Israeli officials this week accused Syria of providing the armed Islamic group Hezbollah with medium-range Scud missiles, which would make the Lebanese militants the first irregular army to possess such weapons, and would enable them to target virtually all of Israel. U.S. officials have not confirmed that the weapons were actually delivered, and Syria adamantly denies the charge. Israel and Syria each are warning that the other is preparing for war, raising concerns about a new military conflict in the region and prompting Republican calls for President Obama to delay sending a U.S. ambassador to Damascus for the first time in five years. That would be a mistake. The United States does not send ambassadors as a reward to countries for their behavior, but to provide tools for defusing crises precisely like this one.
Syria has armed Hezbollah for decades. The delivery of Scuds, however, would mark a significant advance in its arsenal, further undermining the Lebanese state, although the effect on Israel would be as much psychological as military. During the 2006 war with Israel, Hezbollah used rockets with a range of up to 60 miles, and Scuds could increase that by at least sevenfold. But the large 1950s-era missiles are inaccurate, and Israel has the capacity to intercept them. Still, Israel would view their introduction as an act of belligerence on Syria's part.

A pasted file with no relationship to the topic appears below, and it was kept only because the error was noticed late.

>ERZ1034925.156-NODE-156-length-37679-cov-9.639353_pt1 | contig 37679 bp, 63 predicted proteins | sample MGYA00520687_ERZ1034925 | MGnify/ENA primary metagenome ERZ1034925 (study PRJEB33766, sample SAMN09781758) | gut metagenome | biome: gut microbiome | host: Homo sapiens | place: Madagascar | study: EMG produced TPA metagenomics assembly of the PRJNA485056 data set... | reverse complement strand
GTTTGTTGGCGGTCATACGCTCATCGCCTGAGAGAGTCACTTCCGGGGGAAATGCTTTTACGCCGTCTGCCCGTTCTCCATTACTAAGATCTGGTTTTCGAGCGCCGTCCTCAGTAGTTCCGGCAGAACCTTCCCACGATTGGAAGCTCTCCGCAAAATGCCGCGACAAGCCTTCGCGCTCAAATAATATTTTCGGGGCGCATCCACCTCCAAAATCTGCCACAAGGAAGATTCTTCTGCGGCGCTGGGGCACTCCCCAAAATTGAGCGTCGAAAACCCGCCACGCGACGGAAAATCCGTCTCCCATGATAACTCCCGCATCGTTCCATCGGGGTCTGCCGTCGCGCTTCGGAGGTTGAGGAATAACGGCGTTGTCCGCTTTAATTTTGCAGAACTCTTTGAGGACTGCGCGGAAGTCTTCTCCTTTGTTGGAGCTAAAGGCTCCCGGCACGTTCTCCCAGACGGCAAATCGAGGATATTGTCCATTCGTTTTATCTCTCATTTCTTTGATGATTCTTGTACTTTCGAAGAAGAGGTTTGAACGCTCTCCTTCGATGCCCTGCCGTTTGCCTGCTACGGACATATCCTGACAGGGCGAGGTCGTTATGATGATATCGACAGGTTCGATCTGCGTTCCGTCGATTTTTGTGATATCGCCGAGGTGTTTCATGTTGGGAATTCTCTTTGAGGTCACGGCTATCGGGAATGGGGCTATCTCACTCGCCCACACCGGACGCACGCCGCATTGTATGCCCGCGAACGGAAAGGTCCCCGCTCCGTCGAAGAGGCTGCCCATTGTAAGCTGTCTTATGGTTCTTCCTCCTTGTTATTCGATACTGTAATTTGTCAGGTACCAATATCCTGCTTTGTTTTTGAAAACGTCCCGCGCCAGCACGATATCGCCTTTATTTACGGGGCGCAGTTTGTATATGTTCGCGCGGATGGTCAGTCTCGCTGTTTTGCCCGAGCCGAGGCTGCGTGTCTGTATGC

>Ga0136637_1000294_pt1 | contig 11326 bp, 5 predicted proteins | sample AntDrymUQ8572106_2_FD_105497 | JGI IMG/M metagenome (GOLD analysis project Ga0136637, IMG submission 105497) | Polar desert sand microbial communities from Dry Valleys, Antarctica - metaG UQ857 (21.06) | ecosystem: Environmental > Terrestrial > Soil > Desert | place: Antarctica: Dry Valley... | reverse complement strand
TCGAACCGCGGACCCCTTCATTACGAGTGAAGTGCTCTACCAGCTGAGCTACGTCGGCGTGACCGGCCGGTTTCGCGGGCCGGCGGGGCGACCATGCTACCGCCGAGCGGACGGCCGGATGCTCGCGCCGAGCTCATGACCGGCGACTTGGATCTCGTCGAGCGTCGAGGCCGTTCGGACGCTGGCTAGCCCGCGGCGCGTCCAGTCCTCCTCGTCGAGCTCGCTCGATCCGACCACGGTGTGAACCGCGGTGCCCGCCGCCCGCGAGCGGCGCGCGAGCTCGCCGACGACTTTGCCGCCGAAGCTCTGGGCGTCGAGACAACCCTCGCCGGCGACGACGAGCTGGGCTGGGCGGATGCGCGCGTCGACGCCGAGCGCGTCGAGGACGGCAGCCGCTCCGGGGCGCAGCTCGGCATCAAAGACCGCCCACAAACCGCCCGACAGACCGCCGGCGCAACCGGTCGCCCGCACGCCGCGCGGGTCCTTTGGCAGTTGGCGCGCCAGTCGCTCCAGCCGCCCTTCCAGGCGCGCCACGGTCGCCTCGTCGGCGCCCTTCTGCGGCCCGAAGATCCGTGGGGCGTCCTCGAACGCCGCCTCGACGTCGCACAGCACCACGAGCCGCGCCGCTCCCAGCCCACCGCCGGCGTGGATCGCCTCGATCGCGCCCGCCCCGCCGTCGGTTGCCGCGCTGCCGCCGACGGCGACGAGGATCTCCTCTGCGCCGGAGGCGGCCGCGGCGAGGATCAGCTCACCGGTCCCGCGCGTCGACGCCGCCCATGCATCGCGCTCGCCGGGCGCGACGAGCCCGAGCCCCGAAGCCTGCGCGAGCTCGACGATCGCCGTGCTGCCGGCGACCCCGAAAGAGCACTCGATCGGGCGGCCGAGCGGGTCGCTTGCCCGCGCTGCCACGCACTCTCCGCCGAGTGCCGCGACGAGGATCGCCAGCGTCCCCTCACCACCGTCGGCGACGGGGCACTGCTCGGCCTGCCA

It is hard to see what Syria would gain by giving Scuds to Hezbollah. (Well-armed insurgent groups have a way of escaping the control of their patrons, as the U.S. and Russia have discovered.) Some suggest that Syria and Hezbollah believe Israel is planning a repeat of the 2006 war against a now-rearmed Hezbollah; by this theory, the Scuds serve as a deterrent. Others suggest that Damascus is frustrated at lack of progress in talks with Israel over the return of the Golan Heights, and wants to turn up the pressure. Still others propose that this has been masterminded by Tehran as part of a potential regional response to any Israeli attack on its nuclear facilities. Whatever the scenario, Israel often responds to a perceived threat increase with a strike, as it did on an alleged nuclear site in Syria in 2007.
Jordan's King Abdullah II is reported to have told members of Congress in Washington on Thursday that there is an imminent threat of war in the region. This is further argument for engagement by the U.S. Despite the apparent lack of results so far, the U.S. should continue its efforts to woo Syria away from Tehran. The administration should mediate between Israel and Syria, and should do so with a full diplomatic arsenal. That means the Senate must confirm Robert S. Ford as ambassador to Syria.